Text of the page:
Saki (White-faced)

Pithecia pithecia

IUCN Red List status: Least Concern

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Least Concern


Where they live

South America in Venezuela, the Guyanas, Surinam and Brazil


Tropical rainforests


length 30-50cm, tail length 25-45cm


Average 2kg males, 1.7kg females


Up to 14 years in the wild. 20 years in the Zoo


Sakis, like most S. American Primates, are under threat from habitat destruction. They are also hunted for the pet trade and for food

Did you know...

  • Known by native people as flying monkeys because of the leaps and jumps of up to 10 metres they make as they move through the forest
  • They communicate via high-pitched cries and twitters specific to their family group, as is a loud roar used to warn of danger

More about white-faced sakis...

White-faced sakis are New World monkeys. Males are black with distinctive white faces while females have grey fur with a hint of white facial markings. These differences are known as sexual dichromatism.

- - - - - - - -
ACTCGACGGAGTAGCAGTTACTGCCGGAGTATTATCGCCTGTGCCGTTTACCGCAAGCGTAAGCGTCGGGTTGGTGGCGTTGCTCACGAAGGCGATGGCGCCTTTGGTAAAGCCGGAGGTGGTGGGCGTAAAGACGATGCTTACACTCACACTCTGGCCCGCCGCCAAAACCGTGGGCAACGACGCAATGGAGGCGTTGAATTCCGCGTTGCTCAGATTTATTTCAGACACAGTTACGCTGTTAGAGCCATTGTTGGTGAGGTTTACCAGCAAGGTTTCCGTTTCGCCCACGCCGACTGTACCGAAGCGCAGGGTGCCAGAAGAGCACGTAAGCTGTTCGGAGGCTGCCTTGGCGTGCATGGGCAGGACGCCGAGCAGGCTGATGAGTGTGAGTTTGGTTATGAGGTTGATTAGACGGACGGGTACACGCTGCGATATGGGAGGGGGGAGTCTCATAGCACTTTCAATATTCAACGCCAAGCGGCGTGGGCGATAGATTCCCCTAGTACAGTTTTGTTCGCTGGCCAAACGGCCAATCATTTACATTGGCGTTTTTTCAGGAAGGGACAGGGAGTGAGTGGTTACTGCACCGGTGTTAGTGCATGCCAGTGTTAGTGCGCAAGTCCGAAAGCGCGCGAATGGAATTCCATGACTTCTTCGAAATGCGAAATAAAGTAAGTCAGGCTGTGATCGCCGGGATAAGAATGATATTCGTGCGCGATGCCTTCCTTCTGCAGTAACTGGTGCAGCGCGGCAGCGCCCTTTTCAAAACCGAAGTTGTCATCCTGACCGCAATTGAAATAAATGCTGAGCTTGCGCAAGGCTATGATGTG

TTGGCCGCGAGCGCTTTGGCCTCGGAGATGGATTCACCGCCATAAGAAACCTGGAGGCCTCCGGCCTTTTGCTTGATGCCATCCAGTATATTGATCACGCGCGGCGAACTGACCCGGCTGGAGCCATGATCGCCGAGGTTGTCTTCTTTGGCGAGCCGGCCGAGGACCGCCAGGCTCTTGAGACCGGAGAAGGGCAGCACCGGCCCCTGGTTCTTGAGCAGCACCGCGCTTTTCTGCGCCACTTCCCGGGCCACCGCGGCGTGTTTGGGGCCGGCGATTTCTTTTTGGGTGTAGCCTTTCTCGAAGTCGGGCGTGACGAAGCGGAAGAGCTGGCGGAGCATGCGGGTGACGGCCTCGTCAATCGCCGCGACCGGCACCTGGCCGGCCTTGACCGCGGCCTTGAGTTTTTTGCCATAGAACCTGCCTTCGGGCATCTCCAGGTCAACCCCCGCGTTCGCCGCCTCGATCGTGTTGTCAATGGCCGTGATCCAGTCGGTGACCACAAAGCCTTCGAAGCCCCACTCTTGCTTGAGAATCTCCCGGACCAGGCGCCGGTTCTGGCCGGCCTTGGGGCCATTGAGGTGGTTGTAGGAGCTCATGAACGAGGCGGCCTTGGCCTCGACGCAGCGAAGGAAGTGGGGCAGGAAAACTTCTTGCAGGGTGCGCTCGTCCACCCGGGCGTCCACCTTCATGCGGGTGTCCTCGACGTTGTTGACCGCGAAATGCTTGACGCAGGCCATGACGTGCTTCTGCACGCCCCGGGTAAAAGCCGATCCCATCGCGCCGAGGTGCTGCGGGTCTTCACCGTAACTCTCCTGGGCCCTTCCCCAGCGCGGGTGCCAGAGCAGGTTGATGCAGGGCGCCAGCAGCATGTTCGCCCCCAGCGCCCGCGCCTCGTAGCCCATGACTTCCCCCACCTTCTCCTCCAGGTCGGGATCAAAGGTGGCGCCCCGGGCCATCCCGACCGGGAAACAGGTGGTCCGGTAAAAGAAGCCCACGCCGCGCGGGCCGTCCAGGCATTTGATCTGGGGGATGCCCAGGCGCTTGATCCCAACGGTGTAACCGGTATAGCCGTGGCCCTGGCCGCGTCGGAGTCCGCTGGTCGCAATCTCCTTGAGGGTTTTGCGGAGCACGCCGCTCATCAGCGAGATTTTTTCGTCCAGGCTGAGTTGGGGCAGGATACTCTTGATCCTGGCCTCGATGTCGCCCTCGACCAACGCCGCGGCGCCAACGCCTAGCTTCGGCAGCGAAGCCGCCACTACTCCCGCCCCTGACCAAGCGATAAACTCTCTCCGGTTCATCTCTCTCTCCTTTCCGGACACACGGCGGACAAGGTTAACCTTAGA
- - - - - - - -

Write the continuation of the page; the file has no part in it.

Sakis spend most of their lives in trees, rarely going down to the ground. They have long fingers and long nails to help them grip branches and prefer to move around on solid branches in the middle to lower levels of the forest.

Their diet consists of berries and fruit, seeds and flowers, but they can also eat small mammals such as bats and mice. Their lower front canine teeth are adapted for opening nuts and tough fruits in order to obtain the large nutritious seeds hidden within. This allows them to eat unripe fruit not palatable to most primates!

In the wild they live in pairs or small family groups consisting of parents and two to three offspring. Babies are born after a gestation period of 170 days and the single youngster will cling to the belly of its mother when first born. After wo weeks the male and older siblings may also carry it. Youngsters are independent by six months.

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